The African Regional Apimondia Symposium, held in Durban, South Africa, saw the country’s agriculture, land reform, and rural development minister, Thoko Didiza, stressing the importance of beekeeping and honey processing in the continent.
Didiza acknowledged that the industry, if given the necessary support, could transform the livelihoods of rural communities and assist in growing the rural economies.
“We want to urge that as scientists share their scientific papers, we should harness such knowledge and ensure that we make use of such knowledge to diversify opportunities in the Beekeeping sector,” she said.
The minister went on to call for the beekeeping and honey processing industry to be included in the Africa Continental Free Trade Area initiative, committing South Africa’s department of agriculture, land reform, and rural development to address the challenges currently experienced regarding the irradiation of honey.
The minister emphasised that sanitary and phytosanitary compliance was essential to unlock trade amongst African countries, and that as trade continues, issues around quarantine diseases control, food safety, and quality must be taken into consideration. She called on the scientific community and governments to put up interventions to confront disease control and honey adulteration challenges.
Didiza noted that in South Africa, almost all provinces participate in beekeeping, but some require more assistance to be on par. She urged the symposium to generate resolutions that would change the state of beekeeping in the continent for the better.
The minister also stressed the importance of investing in beekeeping and honey production, highlighting the many benefits that come with it, including living a healthy lifestyle, producing cosmetic products, pollination business, medicinal use, and food security.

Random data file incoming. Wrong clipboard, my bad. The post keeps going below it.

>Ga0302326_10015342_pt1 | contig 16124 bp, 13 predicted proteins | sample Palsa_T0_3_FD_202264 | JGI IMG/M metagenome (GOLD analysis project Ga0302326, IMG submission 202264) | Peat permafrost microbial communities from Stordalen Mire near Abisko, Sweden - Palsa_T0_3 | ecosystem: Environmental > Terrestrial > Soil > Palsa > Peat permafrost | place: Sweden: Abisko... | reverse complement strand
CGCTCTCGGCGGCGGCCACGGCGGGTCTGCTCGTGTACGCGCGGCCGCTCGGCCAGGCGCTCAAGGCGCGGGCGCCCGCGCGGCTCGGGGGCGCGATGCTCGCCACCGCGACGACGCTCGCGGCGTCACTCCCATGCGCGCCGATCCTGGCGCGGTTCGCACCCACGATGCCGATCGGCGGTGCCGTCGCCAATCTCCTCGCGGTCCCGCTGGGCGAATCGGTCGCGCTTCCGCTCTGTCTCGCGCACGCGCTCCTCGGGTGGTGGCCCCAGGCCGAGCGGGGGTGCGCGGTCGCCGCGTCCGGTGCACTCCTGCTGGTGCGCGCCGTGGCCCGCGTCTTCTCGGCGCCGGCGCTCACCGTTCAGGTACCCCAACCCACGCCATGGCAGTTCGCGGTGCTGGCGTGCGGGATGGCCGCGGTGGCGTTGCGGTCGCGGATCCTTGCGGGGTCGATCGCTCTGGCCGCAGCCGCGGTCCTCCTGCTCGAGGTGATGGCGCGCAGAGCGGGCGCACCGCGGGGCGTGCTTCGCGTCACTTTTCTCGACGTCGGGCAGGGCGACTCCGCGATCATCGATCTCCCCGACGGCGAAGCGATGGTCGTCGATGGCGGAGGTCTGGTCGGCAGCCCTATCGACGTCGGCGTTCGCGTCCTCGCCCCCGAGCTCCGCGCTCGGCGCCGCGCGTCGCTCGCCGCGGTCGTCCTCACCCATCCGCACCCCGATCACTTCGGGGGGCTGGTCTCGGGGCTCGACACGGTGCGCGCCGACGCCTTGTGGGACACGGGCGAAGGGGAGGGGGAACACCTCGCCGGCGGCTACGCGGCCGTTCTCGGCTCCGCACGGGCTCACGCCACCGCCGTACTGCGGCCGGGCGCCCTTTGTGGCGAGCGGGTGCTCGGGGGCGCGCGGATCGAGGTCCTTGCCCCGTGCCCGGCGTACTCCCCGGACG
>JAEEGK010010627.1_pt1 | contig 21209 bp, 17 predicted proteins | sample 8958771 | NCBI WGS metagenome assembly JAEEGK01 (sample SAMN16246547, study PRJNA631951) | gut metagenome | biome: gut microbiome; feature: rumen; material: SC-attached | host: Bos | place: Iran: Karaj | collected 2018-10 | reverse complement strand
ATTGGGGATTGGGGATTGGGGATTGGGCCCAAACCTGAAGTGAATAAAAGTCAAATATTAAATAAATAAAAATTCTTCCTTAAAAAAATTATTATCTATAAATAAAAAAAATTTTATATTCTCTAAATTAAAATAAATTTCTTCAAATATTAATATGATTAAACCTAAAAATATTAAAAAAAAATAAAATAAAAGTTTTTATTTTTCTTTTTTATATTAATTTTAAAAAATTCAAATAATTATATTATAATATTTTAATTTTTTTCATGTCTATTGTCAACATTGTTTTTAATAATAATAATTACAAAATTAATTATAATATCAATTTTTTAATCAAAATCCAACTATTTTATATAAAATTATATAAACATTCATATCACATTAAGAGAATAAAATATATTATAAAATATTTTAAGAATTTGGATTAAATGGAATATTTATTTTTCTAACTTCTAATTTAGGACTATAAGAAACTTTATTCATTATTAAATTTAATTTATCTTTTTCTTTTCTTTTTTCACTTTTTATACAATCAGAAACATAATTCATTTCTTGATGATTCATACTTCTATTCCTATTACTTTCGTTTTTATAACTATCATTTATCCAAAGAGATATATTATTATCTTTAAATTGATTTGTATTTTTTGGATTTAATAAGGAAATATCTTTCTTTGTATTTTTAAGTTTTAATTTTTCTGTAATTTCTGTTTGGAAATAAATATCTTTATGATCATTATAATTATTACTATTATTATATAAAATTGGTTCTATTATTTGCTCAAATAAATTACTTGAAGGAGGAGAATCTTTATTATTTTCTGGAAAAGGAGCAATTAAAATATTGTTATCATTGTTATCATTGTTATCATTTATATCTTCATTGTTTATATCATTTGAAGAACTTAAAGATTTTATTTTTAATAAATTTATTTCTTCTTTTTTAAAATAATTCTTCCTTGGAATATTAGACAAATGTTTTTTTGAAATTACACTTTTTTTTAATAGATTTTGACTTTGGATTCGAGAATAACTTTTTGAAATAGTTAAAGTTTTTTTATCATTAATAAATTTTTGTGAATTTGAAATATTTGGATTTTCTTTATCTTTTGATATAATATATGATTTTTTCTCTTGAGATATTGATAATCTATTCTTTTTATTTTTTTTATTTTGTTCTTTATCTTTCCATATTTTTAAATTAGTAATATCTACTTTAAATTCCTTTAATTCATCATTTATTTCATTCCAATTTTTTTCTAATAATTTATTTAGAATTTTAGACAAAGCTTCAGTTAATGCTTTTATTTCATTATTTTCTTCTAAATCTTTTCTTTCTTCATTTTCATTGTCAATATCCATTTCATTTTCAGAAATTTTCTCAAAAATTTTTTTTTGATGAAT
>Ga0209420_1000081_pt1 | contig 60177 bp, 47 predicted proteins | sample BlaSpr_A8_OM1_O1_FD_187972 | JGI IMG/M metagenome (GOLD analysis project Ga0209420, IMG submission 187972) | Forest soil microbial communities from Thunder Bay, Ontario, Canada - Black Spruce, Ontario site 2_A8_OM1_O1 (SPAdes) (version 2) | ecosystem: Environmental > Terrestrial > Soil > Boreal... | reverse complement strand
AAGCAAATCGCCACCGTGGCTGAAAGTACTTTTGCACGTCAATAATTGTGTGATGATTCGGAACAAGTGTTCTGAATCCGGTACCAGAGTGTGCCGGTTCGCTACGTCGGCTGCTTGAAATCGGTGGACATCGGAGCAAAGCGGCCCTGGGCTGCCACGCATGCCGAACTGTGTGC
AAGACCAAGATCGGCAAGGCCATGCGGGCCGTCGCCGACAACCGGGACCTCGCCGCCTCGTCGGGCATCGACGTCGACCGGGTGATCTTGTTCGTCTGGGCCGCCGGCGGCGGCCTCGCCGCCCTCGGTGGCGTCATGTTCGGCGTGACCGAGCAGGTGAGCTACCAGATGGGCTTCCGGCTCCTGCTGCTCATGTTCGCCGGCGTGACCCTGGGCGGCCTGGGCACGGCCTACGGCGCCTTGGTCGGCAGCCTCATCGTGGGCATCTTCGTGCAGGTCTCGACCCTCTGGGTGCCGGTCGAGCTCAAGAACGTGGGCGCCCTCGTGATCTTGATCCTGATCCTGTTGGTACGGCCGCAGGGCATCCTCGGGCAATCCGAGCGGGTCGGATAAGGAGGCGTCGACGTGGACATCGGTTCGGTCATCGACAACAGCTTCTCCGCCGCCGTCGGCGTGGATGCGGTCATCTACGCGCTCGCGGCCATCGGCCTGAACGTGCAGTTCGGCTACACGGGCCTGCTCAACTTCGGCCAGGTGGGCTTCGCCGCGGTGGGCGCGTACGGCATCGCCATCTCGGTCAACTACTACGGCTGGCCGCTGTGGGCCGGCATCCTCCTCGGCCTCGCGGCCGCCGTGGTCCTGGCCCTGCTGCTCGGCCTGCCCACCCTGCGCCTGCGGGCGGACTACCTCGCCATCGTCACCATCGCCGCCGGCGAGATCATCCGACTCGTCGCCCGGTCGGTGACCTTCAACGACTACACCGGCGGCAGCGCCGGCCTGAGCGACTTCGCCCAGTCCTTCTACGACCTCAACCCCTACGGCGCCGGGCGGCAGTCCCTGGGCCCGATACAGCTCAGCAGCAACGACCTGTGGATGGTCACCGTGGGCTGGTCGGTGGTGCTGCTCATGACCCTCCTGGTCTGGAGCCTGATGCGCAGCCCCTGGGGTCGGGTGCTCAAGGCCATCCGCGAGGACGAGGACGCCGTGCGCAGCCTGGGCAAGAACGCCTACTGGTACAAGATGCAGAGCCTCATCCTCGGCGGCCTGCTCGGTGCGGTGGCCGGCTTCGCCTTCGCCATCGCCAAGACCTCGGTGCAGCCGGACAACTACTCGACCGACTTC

In South Africa, the regulatory services offered through legislation that regulates the importation of honey and honey products, covering disease control, grading, labelling, and packaging, mean that the country is ready to trade with any country that is ready to trade with them.
Didiza mentioned the Pafuri project, where 167 beehives were manufactured manually and given to about 60 young people in the Vhembe district of Limpopo in the Pafuri area to fight poverty, unemployment, and food insecurity.
She concluded by stating that the beekeeping sector in many African states is still traditional and that they need to move it to the next level.
Didiza acknowledged the challenges faced by resource-poor beekeepers who cannot afford to buy beehives and apiary equipment, set up processing plants, and receive specific funding for beekeeping. However, South Africa is supporting research in bees and apiculture, offering training at a subsidised cost of R4 500 per person through the Agricultural Research Council (ARC).
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